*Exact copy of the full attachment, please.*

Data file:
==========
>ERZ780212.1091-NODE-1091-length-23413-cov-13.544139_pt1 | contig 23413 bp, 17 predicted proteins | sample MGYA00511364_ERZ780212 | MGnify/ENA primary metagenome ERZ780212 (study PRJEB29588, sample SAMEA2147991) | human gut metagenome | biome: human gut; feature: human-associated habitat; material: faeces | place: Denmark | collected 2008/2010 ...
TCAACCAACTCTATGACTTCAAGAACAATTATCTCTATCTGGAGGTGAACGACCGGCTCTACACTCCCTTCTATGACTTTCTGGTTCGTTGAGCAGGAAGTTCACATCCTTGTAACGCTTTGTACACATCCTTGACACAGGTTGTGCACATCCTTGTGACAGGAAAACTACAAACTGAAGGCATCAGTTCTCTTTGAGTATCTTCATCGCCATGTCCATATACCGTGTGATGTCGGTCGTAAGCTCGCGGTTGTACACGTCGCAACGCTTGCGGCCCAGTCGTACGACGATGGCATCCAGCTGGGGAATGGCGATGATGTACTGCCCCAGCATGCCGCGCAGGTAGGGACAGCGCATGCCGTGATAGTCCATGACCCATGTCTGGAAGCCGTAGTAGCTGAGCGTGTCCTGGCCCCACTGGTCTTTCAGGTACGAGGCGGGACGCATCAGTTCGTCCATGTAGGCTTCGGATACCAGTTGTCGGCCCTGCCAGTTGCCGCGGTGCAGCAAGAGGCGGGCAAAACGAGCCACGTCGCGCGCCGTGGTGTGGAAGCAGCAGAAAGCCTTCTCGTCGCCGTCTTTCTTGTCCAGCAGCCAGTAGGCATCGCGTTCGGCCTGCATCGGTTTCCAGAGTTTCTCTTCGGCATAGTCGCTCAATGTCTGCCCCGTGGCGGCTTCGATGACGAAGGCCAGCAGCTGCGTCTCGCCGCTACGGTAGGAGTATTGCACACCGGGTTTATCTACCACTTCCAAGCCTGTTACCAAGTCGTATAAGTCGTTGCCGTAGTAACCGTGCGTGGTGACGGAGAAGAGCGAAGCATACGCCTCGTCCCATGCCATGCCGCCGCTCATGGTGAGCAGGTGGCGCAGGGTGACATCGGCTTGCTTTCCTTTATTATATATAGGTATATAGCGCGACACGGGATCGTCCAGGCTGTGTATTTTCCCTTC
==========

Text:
>ERZ780212.1091-NODE-1091-length-23413-cov-13.544139_pt1 | contig 23413 bp, 17 predicted proteins | sample MGYA00511364_ERZ780212 | MGnify/ENA primary metagenome ERZ780212 (study PRJEB29588, sample SAMEA2147991) | human gut metagenome | biome: human gut; feature: human-associated habitat; material: faeces | place: Denmark | collected 2008/2010 ...
TCAACCAACTCTATGACTTCAAGAACAATTATCTCTATCTGGAGGTGAACGACCGGCTCTACACTCCCTTCTATGACTTTCTGGTTCGTTGAGCAGGAAGTTCACATCCTTGTAACGCTTTGTACACATCCTTGACACAGGTTGTGCACATCCTTGTGACAGGAAAACTACAAACTGAAGGCATCAGTTCTCTTTGAGTATCTTCATCGCCATGTCCATATACCGTGTGATGTCGGTCGTAAGCTCGCGGTTGTACACGTCGCAACGCTTGCGGCCCAGTCGTACGACGATGGCATCCAGCTGGGGAATGGCGATGATGTACTGCCCCAGCATGCCGCGCAGGTAGGGACAGCGCATGCCGTGATAGTCCATGACCCATGTCTGGAAGCCGTAGTAGCTGAGCGTGTCCTGGCCCCACTGGTCTTTCAGGTACGAGGCGGGACGCATCAGTTCGTCCATGTAGGCTTCGGATACCAGTTGTCGGCCCTGCCAGTTGCCGCGGTGCAGCAAGAGGCGGGCAAAACGAGCCACGTCGCGCGCCGTGGTGTGGAAGCAGCAGAAAGCCTTCTCGTCGCCGTCTTTCTTGTCCAGCAGCCAGTAGGCATCGCGTTCGGCCTGCATCGGTTTCCAGAGTTTCTCTTCGGCATAGTCGCTCAATGTCTGCCCCGTGGCGGCTTCGATGACGAAGGCCAGCAGCTGCGTCTCGCCGCTACGGTAGGAGTATTGCACACCGGGTTTATCTACCACTTCCAAGCCTGTTACCAAGTCGTATAAGTCGTTGCCGTAGTAACCGTGCGTGGTGACGGAGAAGAGCGAAGCATACGCCTCGTCCCATGCCATGCCGCCGCTCATGGTGAGCAGGTGGCGCAGGGTGACATCGGCTTGCTTTCCTTTATTATATATAGGTATATAGCGCGACACGGGATCGTCCAGGCTGTGTATTTTCCCTTC